This is a brief introduction of the Workshops on “Scientific Methods: Survival Skills for Young Biomedical Investigators,” that I gave in 2012 and 2018 at the School of Life Sciences Peking University. I have a long-standing friendship and collaboration with Professors Zhai Zhonghe and Ding Mingxiao (former Dean of the School of Life Sciences) to study intermediate filaments and membrane specialization. Professor Ding did two sabbaticals in my lab in NYU School of Medicine, which were productive, fun and memorable. Three of us co-supervised a graduate student, Feng-Xia Liang, who is now a Professor and Director of the Microscopy Core Laboratory at NYU School of Medicine. Professor Deng Hongkui, after making a ground-breaking discovery at NYU of the T cell receptor of AIDS virus, returned to PKU in 2002 and also became a wonderful friend.


Inaddition to doing research https://scholar.google.com/citations?user=fZ4YI_MAAAAJ&hl=en, I was always curious as towhy some students can get experiments to work seemingly easily and obtain good results,while others fumble. After working on this for three or four years, it finally occurredto me in 2000 that the problem lies in the fact that the latter type ofstudents excessively trusts “authorities”, e.g., the professor, textbook,experimental protocol book. They think as long as they follow a publishedprotocol (a form of authority), even if they don’t understand it, theexperiment should work. However, in real life doing experiments without athorough and critical understanding of the protocol often fails, and thiscauses endless frustration. By incorporating the concept of “risk assessmentand management”, I came up with a way of teaching experimental design – as Iexplained in detail in Lecture One (How to get any lab techniques to work) – that greatly increases thechance of success. Subsequently, I developed three additional talks to dealwith how to read papers and generate ideas (Lecture Two), how to write papers(Lecture Three), and how to give a talk (Lecture Four). I believe these fourtopics represent essential skills that a young biomedical investigator must masterin order to be able to do research.

Thevideotapes of the two workshops included here were recorded in 2012 (all fourlectures) and 2018 (when I gave only Lectures 1 and 2). Viewing the twoworkshops that were given six years apart helps a viewer to more easilyunderstand some of the concepts that are discussed in, e.g., Lecture One.Personally, I think my slide making skill has improved a little bit over theyears, and the number of words I can utter per minute decreased in in the latertalk probably as a result of aging.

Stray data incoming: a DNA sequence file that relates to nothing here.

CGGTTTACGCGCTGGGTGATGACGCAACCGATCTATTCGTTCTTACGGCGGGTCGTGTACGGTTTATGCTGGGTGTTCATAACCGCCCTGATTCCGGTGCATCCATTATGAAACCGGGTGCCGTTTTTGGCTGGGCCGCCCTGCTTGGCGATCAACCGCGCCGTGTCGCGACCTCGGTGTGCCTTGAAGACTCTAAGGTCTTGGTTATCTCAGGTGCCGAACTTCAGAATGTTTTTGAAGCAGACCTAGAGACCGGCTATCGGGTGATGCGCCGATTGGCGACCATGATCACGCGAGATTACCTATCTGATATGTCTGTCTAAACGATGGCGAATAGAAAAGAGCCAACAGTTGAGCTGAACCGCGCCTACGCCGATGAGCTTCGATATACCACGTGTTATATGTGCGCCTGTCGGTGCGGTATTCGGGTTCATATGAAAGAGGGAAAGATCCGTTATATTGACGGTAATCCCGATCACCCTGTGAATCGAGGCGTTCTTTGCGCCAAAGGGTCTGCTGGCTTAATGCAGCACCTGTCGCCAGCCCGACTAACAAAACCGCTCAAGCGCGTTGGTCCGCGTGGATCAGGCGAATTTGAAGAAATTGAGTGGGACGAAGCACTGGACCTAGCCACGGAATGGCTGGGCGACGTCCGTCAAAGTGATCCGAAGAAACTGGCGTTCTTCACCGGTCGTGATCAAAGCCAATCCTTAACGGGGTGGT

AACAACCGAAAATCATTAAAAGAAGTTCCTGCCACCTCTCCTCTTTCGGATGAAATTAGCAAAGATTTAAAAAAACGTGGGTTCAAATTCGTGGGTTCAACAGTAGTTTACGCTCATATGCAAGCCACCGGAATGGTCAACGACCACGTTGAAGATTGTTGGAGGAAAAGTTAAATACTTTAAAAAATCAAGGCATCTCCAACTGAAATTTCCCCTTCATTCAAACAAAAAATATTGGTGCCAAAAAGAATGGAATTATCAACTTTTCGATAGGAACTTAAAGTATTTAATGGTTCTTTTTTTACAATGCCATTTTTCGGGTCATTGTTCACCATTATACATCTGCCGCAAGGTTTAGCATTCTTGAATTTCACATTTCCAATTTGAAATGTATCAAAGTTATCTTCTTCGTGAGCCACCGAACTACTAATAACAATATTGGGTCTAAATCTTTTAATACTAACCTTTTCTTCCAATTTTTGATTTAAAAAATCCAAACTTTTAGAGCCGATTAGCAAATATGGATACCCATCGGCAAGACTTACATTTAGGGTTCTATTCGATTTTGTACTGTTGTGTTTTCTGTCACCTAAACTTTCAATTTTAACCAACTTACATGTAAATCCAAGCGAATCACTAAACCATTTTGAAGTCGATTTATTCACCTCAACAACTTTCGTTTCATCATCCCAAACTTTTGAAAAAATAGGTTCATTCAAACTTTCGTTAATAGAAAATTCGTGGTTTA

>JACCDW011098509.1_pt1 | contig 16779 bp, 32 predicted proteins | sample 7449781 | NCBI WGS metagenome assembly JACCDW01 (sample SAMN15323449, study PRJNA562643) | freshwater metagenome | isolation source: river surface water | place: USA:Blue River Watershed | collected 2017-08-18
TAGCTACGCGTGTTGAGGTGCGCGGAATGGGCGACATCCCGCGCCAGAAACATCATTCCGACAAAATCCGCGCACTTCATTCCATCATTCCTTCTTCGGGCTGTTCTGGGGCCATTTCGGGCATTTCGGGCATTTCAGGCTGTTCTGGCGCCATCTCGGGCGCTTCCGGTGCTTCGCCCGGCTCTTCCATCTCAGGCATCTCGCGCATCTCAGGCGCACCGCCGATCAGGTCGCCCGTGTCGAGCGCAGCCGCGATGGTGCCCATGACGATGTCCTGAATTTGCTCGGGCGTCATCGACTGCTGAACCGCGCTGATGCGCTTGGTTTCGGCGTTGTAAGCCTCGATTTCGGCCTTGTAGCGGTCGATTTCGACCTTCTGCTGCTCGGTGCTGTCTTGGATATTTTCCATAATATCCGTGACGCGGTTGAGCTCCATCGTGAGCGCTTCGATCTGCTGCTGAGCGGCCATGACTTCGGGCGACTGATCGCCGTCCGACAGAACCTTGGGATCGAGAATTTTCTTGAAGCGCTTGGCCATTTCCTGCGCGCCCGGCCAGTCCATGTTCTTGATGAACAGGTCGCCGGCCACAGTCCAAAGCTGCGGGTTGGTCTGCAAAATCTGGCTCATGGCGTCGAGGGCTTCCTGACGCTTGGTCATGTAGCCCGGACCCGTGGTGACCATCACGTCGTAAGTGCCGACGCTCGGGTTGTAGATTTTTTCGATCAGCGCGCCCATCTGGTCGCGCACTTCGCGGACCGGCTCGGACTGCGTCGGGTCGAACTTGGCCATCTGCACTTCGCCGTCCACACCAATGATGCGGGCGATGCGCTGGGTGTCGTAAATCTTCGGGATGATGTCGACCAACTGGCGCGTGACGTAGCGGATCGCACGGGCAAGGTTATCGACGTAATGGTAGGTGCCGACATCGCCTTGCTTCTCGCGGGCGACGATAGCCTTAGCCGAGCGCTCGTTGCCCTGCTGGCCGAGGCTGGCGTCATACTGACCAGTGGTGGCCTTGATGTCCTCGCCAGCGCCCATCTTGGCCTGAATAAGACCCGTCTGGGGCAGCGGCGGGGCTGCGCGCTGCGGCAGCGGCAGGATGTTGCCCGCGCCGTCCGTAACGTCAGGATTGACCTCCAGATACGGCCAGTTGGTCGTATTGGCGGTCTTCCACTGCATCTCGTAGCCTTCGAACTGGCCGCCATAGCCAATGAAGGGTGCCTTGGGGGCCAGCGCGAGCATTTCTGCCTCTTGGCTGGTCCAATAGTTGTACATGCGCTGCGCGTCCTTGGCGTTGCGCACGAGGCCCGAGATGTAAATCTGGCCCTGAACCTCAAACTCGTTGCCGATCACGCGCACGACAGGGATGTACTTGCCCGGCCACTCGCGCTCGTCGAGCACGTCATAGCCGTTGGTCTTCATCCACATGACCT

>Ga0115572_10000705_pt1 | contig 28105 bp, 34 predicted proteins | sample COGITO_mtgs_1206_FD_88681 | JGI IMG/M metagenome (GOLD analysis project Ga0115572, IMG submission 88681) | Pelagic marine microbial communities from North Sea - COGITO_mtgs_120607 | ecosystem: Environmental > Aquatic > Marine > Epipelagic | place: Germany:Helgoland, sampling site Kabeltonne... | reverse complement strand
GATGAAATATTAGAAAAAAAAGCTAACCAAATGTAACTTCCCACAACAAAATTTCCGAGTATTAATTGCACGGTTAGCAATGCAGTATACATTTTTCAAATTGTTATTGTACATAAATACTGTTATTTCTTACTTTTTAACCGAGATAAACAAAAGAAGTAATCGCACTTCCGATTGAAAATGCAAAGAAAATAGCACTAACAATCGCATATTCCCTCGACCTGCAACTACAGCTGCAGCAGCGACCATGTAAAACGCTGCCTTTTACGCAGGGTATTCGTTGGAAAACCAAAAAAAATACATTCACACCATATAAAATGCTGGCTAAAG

孙同天   细胞生物学

Tung-Tien (Henry) Sun is Professor Emeritus of Cell Biology, Dermatology, Urology and Biochemistry & Molecular Pharmacology at New York University School of Medicine. After receiving his PhD in biochemistry from the University of California, Davis (1974) and postdoctoral training in cell biology from Howard Green in MIT (1974-1977), he was recruited by late Irwin M. Freedberg in 1978 to join the newly established Department of Dermatology at Hopkins as an assistant professor. He was promoted in 1981 to associate professor of Dermatology, Cell Biology and Ophthalmology at Johns Hopkins Medical School, before he moved to NYU. The major discoveries that he and his collaborators made include: (i) establishing keratins as major epithelial intermediate filaments; that antibodies (such as the monoclonal antibodies AE1 and AE3 that he made) are useful surgical pathological tools for the positive identification of the keratin-positive carcinoma; and that specific keratin pairs are markers for different pathways and stages of epithelial differentiation (e.g., K5/K14, K1/K10 and K6/K16 pairs as markers for keratinocyte basal cells, keratinization, and hyperplasia); (ii) localizing corneal epithelial stem cells and hair follicular stem cells in the corneal limbus and hair bulge, respectively (with George Cotsarelis and Robert Lavker), and (iii) identification of uroplakins as major urothelial differentiation markers. For a list of his publications see https://scholar.google.com/citations?user=fZ4YI_MAAAAJ&hl=en. He was elected Fellow of AAAS (1992) and member of Academia Sinica, Taiwan (2002); delivered named lectures at the American Academy of Dermatopathologists (1986), Univ. of Toronto Med Sch (1986), Stanford Med Sch (1987), Harvard Med Sch (1991), Japanese Society for Investigative Dermatology (1998), Johns Hopkins Med Sch (2001) and British Society of Cell Biology (2003); received Montagna Award in dermatological research (1989); Alcon Award in ophthalmological research (1993); Wu Award in urological research (1999); and he held adjunct and honorary professorships at many universities including Cornell, UPenn, National Taiwan University and Peking University. For his CV see http://sun-lab.med.nyu.edu/files/sun-lab/u2/tung-tien-sun-cv-apr-2017-rev2.pdf.


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    地理学以地球表层的人地关系作为研究的核心,强调整体性和个体性,而“自然地理学”是地理学的重要分支之一,它是研究地球表层的自然景观及其组成要素和自然现象在空间上相互依存与相互作用机理的一门综合性很强的学科。 本门课程是《自然地理学概论》的下篇——地质过程与生物循环。具体讲授的内容包括:(1)地球表层系统内物质循环过程中的固体地球物质循环和地球化学生物循环过程;各个循环过程的主要驱动力及特点。(2)地球表层系统的整体特征,包括地球表层系统的圈层结构、时间结构、地域结构和时空尺度;地球表层系统的功能,分为圈层之间的相互作用和人与环境的相互作用;地球表层系统的概念模型,分为地球表层系统的驱动力量和控制过程。 与本门课程同时开放的《自然地理学概论》上篇——太阳辐射与气候形成,主要介绍太阳能在大气、陆地和海洋之间的传输转化过程,以及由其引起的大气和海洋运动、地球表层气候形成等,欢迎同学们选择学习!
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    保护生物学又称保育生物学,是一门研究自然及地球上生物多样性的学科,目的是要保护各种生物物种、栖息地和整个生态系统,避免其受到物种过快灭绝及生物交互作用崩溃的威胁,他结合了多个学术领域,包括科学、经济学和自然资源管理等等。 世界各地既有的生物系统有迅速衰退的趋势,使得保护生物学被称为“有时限的学科”,当人们对于生态、族群、物种之维持及恢复等相关议题有更多的关心时,将能有效地影响生物多样性及其相关学科,进而达到保护生物的目的,美丽而珍贵的地球只有一个,因此保护生物是我们每一个人的责任。










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